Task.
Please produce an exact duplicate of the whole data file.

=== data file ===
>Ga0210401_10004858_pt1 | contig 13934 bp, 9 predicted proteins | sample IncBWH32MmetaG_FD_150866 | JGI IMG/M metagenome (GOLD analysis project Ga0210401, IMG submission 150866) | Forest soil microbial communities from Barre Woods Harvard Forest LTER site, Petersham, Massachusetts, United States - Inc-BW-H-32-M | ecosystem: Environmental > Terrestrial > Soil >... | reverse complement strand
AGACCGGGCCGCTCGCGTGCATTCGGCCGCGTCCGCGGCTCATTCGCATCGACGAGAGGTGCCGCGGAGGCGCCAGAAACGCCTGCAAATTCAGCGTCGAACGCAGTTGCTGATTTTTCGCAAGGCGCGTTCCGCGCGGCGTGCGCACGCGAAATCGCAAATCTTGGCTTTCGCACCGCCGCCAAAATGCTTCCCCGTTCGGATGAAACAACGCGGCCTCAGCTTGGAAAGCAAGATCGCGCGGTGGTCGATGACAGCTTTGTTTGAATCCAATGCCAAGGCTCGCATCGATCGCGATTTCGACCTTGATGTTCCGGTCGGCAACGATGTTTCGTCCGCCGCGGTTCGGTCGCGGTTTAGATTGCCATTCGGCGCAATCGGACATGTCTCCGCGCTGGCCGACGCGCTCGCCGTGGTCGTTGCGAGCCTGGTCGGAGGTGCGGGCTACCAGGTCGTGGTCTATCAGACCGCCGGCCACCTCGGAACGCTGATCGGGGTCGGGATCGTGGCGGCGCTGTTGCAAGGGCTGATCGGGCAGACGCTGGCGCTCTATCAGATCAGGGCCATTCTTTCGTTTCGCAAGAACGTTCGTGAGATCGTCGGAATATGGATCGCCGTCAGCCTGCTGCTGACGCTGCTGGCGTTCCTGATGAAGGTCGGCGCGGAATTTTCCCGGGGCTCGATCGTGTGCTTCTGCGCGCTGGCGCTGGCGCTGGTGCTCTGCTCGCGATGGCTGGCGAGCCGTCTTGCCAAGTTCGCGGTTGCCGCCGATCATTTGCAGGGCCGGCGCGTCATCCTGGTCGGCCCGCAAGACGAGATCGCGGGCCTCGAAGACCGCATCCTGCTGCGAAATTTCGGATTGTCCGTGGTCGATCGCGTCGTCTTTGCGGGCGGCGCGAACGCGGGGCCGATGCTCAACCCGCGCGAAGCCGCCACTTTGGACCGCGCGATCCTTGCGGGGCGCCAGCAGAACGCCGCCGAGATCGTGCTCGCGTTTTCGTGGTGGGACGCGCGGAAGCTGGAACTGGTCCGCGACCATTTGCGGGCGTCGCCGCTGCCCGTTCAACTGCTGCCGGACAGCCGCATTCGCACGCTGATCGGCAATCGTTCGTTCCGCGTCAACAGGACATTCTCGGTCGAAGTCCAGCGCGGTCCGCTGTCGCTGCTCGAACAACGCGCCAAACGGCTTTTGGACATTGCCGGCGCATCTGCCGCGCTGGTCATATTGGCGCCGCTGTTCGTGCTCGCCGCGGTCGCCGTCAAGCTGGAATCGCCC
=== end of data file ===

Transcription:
>Ga0210401_10004858_pt1 | contig 13934 bp, 9 predicted proteins | sample IncBWH32MmetaG_FD_150866 | JGI IMG/M metagenome (GOLD analysis project Ga0210401, IMG submission 150866) | Forest soil microbial communities from Barre Woods Harvard Forest LTER site, Petersham, Massachusetts, United States - Inc-BW-H-32-M | ecosystem: Environmental > Terrestrial > Soil >... | reverse complement strand
AGACCGGGCCGCTCGCGTGCATTCGGCCGCGTCCGCGGCTCATTCGCATCGACGAGAGGTGCCGCGGAGGCGCCAGAAACGCCTGCAAATTCAGCGTCGAACGCAGTTGCTGATTTTTCGCAAGGCGCGTTCCGCGCGGCGTGCGCACGCGAAATCGCAAATCTTGGCTTTCGCACCGCCGCCAAAATGCTTCCCCGTTCGGATGAAACAACGCGGCCTCAGCTTGGAAAGCAAGATCGCGCGGTGGTCGATGACAGCTTTGTTTGAATCCAATGCCAAGGCTCGCATCGATCGCGATTTCGACCTTGATGTTCCGGTCGGCAACGATGTTTCGTCCGCCGCGGTTCGGTCGCGGTTTAGATTGCCATTCGGCGCAATCGGACATGTCTCCGCGCTGGCCGACGCGCTCGCCGTGGTCGTTGCGAGCCTGGTCGGAGGTGCGGGCTACCAGGTCGTGGTCTATCAGACCGCCGGCCACCTCGGAACGCTGATCGGGGTCGGGATCGTGGCGGCGCTGTTGCAAGGGCTGATCGGGCAGACGCTGGCGCTCTATCAGATCAGGGCCATTCTTTCGTTTCGCAAGAACGTTCGTGAGATCGTCGGAATATGGATCGCCGTCAGCCTGCTGCTGACGCTGCTGGCGTTCCTGATGAAGGTCGGCGCGGAATTTTCCCGGGGCTCGATCGTGTGCTTCTGCGCGCTGGCGCTGGCGCTGGTGCTCTGCTCGCGATGGCTGGCGAGCCGTCTTGCCAAGTTCGCGGTTGCCGCCGATCATTTGCAGGGCCGGCGCGTCATCCTGGTCGGCCCGCAAGACGAGATCGCGGGCCTCGAAGACCGCATCCTGCTGCGAAATTTCGGATTGTCCGTGGTCGATCGCGTCGTCTTTGCGGGCGGCGCGAACGCGGGGCCGATGCTCAACCCGCGCGAAGCCGCCACTTTGGACCGCGCGATCCTTGCGGGGCGCCAGCAGAACGCCGCCGAGATCGTGCTCGCGTTTTCGTGGTGGGACGCGCGGAAGCTGGAACTGGTCCGCGACCATTTGCGGGCGTCGCCGCTGCCCGTTCAACTGCTGCCGGACAGCCGCATTCGCACGCTGATCGGCAATCGTTCGTTCCGCGTCAACAGGACATTCTCGGTCGAAGTCCAGCGCGGTCCGCTGTCGCTGCTCGAACAACGCGCCAAACGGCTTTTGGACATTGCCGGCGCATCTGCCGCGCTGGTCATATTGGCGCCGCTGTTCGTGCTCGCCGCGGTCGCCGTCAAGCTGGAATCGCCC